CHICAGO (AP) — A new study finds that even though fewer U.S. teens are smoking, secondhand smoke remains a big problem for them.
Researchers at the Centers for Disease Control and Prevention say nearly half of nonsmoking kids in middle school and high school encountered secondhand tobacco smoke in 2013, and rates were even higher among smokers.
Lead researcher Israel Agaku says, “These findings are concerning because the U.S. Surgeon General has concluded that there is no safe level of secondhand smoke exposure.”
Earlier studies on teens and secondhand smoke in specific places, such as cars or indoors, indicate that the problem has declined in recent years but the new research suggests it’s still affecting millions of kids.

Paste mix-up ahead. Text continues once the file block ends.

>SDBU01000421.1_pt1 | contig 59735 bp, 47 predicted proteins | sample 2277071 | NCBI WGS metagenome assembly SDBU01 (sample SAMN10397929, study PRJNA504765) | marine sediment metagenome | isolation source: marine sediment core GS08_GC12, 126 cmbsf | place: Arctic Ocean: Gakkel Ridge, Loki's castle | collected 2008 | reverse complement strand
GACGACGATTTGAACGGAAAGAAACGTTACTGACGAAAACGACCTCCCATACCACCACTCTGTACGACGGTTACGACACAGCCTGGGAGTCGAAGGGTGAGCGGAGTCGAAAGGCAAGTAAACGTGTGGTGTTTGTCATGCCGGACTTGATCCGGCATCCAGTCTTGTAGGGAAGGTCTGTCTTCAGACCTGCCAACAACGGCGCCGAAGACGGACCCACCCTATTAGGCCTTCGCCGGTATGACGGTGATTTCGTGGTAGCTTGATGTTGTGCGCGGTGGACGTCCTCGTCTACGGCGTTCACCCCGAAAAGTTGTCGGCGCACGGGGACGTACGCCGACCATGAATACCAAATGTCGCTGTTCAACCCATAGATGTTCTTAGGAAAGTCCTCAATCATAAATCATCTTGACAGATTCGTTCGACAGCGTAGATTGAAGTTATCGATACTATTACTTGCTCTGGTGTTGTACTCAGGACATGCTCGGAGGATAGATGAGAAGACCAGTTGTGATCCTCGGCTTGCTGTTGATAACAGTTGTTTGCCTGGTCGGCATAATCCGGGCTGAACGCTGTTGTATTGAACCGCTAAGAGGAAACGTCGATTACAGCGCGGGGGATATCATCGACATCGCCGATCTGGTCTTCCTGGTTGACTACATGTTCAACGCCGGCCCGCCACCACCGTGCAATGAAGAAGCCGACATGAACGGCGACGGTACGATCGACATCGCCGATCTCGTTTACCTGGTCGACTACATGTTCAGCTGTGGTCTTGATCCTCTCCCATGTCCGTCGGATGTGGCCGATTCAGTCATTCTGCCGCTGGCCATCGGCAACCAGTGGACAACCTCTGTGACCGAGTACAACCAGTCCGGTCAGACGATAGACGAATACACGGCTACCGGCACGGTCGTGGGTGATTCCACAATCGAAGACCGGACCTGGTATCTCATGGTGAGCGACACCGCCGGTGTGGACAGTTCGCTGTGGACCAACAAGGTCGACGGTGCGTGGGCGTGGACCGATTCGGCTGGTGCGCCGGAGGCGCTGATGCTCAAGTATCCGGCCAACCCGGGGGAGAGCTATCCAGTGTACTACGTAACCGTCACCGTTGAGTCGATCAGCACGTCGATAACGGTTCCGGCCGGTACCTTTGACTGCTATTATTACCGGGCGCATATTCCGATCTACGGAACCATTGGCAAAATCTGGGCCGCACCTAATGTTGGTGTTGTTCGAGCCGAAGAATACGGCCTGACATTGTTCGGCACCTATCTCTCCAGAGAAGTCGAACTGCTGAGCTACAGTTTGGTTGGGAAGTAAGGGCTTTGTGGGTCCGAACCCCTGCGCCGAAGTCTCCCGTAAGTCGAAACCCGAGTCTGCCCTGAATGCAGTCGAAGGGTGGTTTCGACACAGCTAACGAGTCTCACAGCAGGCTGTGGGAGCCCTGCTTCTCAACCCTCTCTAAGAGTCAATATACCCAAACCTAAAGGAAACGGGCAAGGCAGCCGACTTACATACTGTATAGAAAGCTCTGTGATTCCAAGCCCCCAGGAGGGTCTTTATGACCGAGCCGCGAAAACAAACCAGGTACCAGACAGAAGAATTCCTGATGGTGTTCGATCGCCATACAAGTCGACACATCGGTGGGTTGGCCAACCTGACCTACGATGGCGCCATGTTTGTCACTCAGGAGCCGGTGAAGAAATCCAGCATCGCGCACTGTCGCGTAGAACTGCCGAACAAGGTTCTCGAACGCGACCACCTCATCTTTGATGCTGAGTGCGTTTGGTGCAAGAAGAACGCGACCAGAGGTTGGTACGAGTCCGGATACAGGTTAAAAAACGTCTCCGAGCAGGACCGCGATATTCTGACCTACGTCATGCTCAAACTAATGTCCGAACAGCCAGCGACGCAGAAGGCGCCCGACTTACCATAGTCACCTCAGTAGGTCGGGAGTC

Secondhand smoke has been linked with several illnesses in children, including breathing problems, ear infections, bronchitis and pneumonia. In adults, it has been linked with heart disease and lung cancer.
Researchers say the study results show efforts are needed to expand smoke-free zones.
The study online in Monday’s edition of the journal Pediatrics.